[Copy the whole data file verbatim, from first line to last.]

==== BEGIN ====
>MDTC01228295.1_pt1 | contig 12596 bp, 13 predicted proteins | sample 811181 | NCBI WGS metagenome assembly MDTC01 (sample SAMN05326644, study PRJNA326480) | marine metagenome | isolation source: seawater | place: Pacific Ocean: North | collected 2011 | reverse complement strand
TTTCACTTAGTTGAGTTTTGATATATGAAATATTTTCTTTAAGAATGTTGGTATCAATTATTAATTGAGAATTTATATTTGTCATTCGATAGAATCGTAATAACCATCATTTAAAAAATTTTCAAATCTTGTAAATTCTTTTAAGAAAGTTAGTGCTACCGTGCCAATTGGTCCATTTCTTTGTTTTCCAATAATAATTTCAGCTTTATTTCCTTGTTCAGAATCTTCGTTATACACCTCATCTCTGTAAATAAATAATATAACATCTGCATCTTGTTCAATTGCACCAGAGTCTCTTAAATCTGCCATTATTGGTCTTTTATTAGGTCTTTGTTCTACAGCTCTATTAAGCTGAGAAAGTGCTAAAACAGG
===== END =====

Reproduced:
>MDTC01228295.1_pt1 | contig 12596 bp, 13 predicted proteins | sample 811181 | NCBI WGS metagenome assembly MDTC01 (sample SAMN05326644, study PRJNA326480) | marine metagenome | isolation source: seawater | place: Pacific Ocean: North | collected 2011 | reverse complement strand
TTTCACTTAGTTGAGTTTTGATATATGAAATATTTTCTTTAAGAATGTTGGTATCAATTATTAATTGAGAATTTATATTTGTCATTCGATAGAATCGTAATAACCATCATTTAAAAAATTTTCAAATCTTGTAAATTCTTTTAAGAAAGTTAGTGCTACCGTGCCAATTGGTCCATTTCTTTGTTTTCCAATAATAATTTCAGCTTTATTTCCTTGTTCAGAATCTTCGTTATACACCTCATCTCTGTAAATAAATAATATAACATCTGCATCTTGTTCAATTGCACCAGAGTCTCTTAAATCTGCCATTATTGGTCTTTTATTAGGTCTTTGTTCTACAGCTCTATTAAGCTGAGAAAGTGCTAAAACAGG